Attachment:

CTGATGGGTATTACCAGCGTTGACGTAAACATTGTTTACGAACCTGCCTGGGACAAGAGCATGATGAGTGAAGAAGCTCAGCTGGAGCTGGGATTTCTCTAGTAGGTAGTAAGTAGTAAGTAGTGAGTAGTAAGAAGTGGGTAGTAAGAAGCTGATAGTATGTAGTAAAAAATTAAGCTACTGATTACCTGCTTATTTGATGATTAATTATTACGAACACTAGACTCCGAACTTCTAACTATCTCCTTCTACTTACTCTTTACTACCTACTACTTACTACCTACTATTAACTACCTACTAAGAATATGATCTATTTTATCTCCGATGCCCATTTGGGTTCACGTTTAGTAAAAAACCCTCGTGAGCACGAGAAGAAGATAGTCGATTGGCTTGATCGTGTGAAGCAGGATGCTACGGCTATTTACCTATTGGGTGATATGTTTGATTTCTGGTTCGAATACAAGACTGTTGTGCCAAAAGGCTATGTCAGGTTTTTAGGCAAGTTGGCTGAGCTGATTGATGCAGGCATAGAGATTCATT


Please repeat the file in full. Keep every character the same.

CTGATGGGTATTACCAGCGTTGACGTAAACATTGTTTACGAACCTGCCTGGGACAAGAGCATGATGAGTGAAGAAGCTCAGCTGGAGCTGGGATTTCTCTAGTAGGTAGTAAGTAGTAAGTAGTGAGTAGTAAGAAGTGGGTAGTAAGAAGCTGATAGTATGTAGTAAAAAATTAAGCTACTGATTACCTGCTTATTTGATGATTAATTATTACGAACACTAGACTCCGAACTTCTAACTATCTCCTTCTACTTACTCTTTACTACCTACTACTTACTACCTACTATTAACTACCTACTAAGAATATGATCTATTTTATCTCCGATGCCCATTTGGGTTCACGTTTAGTAAAAAACCCTCGTGAGCACGAGAAGAAGATAGTCGATTGGCTTGATCGTGTGAAGCAGGATGCTACGGCTATTTACCTATTGGGTGATATGTTTGATTTCTGGTTCGAATACAAGACTGTTGTGCCAAAAGGCTATGTCAGGTTTTTAGGCAAGTTGGCTGAGCTGATTGATGCAGGCATAGAGATTCATT